Nothing like its predecessor, story-wise, this follow-up on Takeshi Kovacs is nonetheless a brutal adrenaline-fueled ride from start to finish and a worthy successor to Altered Carbon.
Where Altered Carbon was a noir detective/mystery romp set on Earth in the far future, with a lot of local intrigue and a personal vendetta mixed in for good fun, Broken Angels throws us smack in the middle of an orange/blue world, torn apart by civil war, despots and corporate greed. In the midst of all this, we see Kovacs essentially deserting to chase an objective more interesting than getting torn to shreds again and again by incompetent orders from incompetent commanders.
I really love how, throughout the entire story, there’s this ongoing, underlying (and sometimes front and center) critique on corporations driving wars and how profit changes people, mixed in with a little critique on religion here and there and some great sex scenes to top it off. All this makes for an interesting political and philosophical question.
There’s some great little tidbits in here, like this one, on self-righteous despots:
“Kemp is a crusader,” he said finally. “He has surrounded himself with others like him. And crusaders do not generally see sense until they are nailed to it. The Kempists will have to be defeated, bloodily and resoundingly, before they can be brought to the negotiating table.”
or this tidbit, on religion:
The difference between virtuality and life is very simple. In a construct you know everything is being run by an all-powerful machine. Reality doesn’t offer this assurance, so it’s very easy to develop the mistaken impression that you’re in control.
There’s also this funny exposé:
Bradbury, 2089 precolonial reckoning. The founder-heroes of human antiquity are exposed for the pig-ignorant mall bullies they probably always were, as decoding of the first Martian datasystems brings in evidence of a starfaring culture at least as old as the whole human race. The millennial knowledge out of Egypt and China starts to look like a ten-year-old child’s bedroom datastack. The wisdom of the ages shredded at a stroke into the pipe-cooked musings of a bunch of canal-dive barflies. Lao-tzu, Confucius, Jesus Christ, Muhammad—what did these guys know? Parochial locals, never even been off the planet. Where were they when the Martians were crossing interstellar space?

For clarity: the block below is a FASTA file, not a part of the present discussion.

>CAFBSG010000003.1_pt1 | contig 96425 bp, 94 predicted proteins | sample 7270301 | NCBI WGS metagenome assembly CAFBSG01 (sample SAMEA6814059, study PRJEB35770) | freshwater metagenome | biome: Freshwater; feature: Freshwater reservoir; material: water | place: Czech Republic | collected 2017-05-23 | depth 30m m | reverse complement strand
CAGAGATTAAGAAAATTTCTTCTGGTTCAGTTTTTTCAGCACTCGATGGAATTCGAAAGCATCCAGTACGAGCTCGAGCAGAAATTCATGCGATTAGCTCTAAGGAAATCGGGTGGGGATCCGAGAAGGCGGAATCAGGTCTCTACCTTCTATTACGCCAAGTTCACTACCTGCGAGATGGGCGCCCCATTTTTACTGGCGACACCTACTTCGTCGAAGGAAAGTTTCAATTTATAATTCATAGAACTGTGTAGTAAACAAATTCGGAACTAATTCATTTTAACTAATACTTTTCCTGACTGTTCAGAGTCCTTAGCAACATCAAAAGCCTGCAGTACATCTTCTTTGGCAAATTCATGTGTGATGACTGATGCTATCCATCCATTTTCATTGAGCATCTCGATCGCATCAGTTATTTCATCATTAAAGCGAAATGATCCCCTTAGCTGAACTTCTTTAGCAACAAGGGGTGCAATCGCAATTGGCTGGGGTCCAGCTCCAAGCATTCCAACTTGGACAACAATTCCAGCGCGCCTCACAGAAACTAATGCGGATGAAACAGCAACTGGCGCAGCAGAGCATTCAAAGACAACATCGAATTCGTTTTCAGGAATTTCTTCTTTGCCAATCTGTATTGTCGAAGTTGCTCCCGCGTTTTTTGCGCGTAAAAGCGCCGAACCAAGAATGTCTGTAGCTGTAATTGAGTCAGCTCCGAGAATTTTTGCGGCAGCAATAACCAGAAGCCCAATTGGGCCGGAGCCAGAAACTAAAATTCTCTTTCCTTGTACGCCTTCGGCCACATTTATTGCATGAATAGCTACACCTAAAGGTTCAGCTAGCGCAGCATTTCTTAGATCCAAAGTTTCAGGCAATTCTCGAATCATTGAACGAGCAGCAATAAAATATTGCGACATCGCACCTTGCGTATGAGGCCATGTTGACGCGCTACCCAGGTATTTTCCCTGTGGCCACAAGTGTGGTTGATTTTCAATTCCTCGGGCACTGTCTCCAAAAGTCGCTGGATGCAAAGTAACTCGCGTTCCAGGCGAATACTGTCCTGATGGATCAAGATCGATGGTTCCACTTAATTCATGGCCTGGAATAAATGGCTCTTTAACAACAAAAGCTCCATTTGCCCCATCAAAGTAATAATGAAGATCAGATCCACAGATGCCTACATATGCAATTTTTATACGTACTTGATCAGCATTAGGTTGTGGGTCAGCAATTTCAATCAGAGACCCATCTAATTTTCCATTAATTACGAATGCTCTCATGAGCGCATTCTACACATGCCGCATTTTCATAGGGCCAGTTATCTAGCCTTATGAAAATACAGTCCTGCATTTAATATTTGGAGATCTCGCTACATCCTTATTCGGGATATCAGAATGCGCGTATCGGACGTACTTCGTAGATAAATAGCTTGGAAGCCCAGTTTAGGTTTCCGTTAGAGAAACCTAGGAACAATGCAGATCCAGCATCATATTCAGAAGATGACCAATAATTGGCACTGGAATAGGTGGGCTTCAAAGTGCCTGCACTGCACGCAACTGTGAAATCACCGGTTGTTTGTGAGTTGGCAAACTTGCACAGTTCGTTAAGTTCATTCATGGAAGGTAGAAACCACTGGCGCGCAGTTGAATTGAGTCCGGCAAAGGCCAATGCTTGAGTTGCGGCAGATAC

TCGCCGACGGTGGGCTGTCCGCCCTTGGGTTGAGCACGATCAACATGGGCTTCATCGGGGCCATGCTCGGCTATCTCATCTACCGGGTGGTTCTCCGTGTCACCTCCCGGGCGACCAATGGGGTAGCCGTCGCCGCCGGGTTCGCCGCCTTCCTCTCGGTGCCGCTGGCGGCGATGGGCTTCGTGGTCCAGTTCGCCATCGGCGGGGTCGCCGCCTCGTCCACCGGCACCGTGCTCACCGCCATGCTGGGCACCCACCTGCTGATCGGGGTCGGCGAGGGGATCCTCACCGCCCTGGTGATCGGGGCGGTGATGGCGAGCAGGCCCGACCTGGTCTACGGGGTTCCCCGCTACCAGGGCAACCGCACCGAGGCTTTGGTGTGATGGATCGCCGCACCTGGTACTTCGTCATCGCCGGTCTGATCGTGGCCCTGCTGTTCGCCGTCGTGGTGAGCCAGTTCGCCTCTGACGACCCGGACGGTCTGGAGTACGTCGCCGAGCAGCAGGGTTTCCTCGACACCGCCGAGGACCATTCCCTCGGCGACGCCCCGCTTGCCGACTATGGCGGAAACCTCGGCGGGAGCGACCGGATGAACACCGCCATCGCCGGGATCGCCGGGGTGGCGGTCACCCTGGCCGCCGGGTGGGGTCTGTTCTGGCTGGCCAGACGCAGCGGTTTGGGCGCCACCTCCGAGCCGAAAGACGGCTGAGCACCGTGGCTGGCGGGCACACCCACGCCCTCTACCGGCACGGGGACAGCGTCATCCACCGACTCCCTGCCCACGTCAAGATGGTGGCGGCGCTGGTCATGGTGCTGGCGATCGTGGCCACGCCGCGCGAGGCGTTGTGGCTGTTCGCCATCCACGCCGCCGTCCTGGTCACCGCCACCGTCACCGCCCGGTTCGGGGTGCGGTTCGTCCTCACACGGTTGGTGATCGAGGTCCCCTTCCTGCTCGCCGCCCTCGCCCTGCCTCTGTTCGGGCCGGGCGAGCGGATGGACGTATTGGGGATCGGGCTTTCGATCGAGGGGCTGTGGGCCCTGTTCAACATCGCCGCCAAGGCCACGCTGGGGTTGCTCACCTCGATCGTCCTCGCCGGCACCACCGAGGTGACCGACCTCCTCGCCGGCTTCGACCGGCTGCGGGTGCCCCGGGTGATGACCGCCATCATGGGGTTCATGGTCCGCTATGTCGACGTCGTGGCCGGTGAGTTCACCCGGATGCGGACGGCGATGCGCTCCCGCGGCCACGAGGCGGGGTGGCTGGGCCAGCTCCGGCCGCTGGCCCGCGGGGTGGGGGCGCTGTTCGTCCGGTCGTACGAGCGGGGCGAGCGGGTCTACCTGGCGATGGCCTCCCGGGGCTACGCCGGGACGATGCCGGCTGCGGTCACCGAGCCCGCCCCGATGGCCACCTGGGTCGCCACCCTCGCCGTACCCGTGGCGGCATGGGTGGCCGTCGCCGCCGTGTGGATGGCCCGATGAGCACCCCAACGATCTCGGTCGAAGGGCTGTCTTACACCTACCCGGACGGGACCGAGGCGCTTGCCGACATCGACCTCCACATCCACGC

Of course—a sour grin out of one corner of Wardani’s mouth—established religion lashed back. The usual strategies. Incorporate the Martians into the scheme of things, scour the scriptures or make up some new ones, reinterpret. Failing that, lacking the gray matter for that much effort, just deny the whole thing as the work of evil forces and firebomb anyone who says otherwise. That ought to work.
That shit had me laughing a loud for 5 straight minutes.
Make no mistake, all the philosophical pandering aside, this is just as brutal as Altered Carbon was, if not more so. Takeshi still has a tendency to fuck everything that’s female and comes a little too close (okay, granted, there are only 2 sex scenes, but both of them took the better part of 30 minutes on the audiobook, a whole bloody chapter every time!), just like he manages to constantly get into situations that only get unfucked when he starts fucking others up (In summary, there’s a lot of ‘fucking’ going around).
Takeshi is still as cynical, and likeable as ever, as he relentlessly drives the narrative with his dogged style, short temper and quick trigger finger. Luckily we are again treated to a cast of bad-ass motherfuckers to round the assortment out.
All of whom manage to make an impression, even if most of them get killed in increasingly spectacular fashions. Memorable AF and ensuring that there’s never a dull moment. I particularly liked Hand as a character, because he was very consistent. A jackass / asshole / dickhead, yes, but a very consistent one.
Universe building is quite solid, with some background on the recent history of mankind, how they managed to find and colonize multiple habitable planets in such short order and a LOT of background on the Martians, that came before us. I loved this aspect and hope that it continues in Woken Furies.
Morgans writing is solid, so solid in fact, that you hardly notice it, while still being eloquent, elegant (or harsh when needed). Whenever I was reading, I felt immersed in the world, and I had to actually force myself to pay attention to the writing to see how fluently it moves.
There’s some really nice gems in here, stuff you might read over, but which fulfills its function incredibly well and gets the message across much better than I’m at reviewing.
This one, e.g stood out to me because of it’s brutal honesty and simplicity while still managing to carry a ton of meaning:
The air was stiff with the uncomprehending silence that serves males as a function of grief.
This book is funny as hell, savage andbrutal, insightful and philosophical and all of those traits are executed very well to make a nice blend of cyberpunk dark sci-fi. 5 easy stars.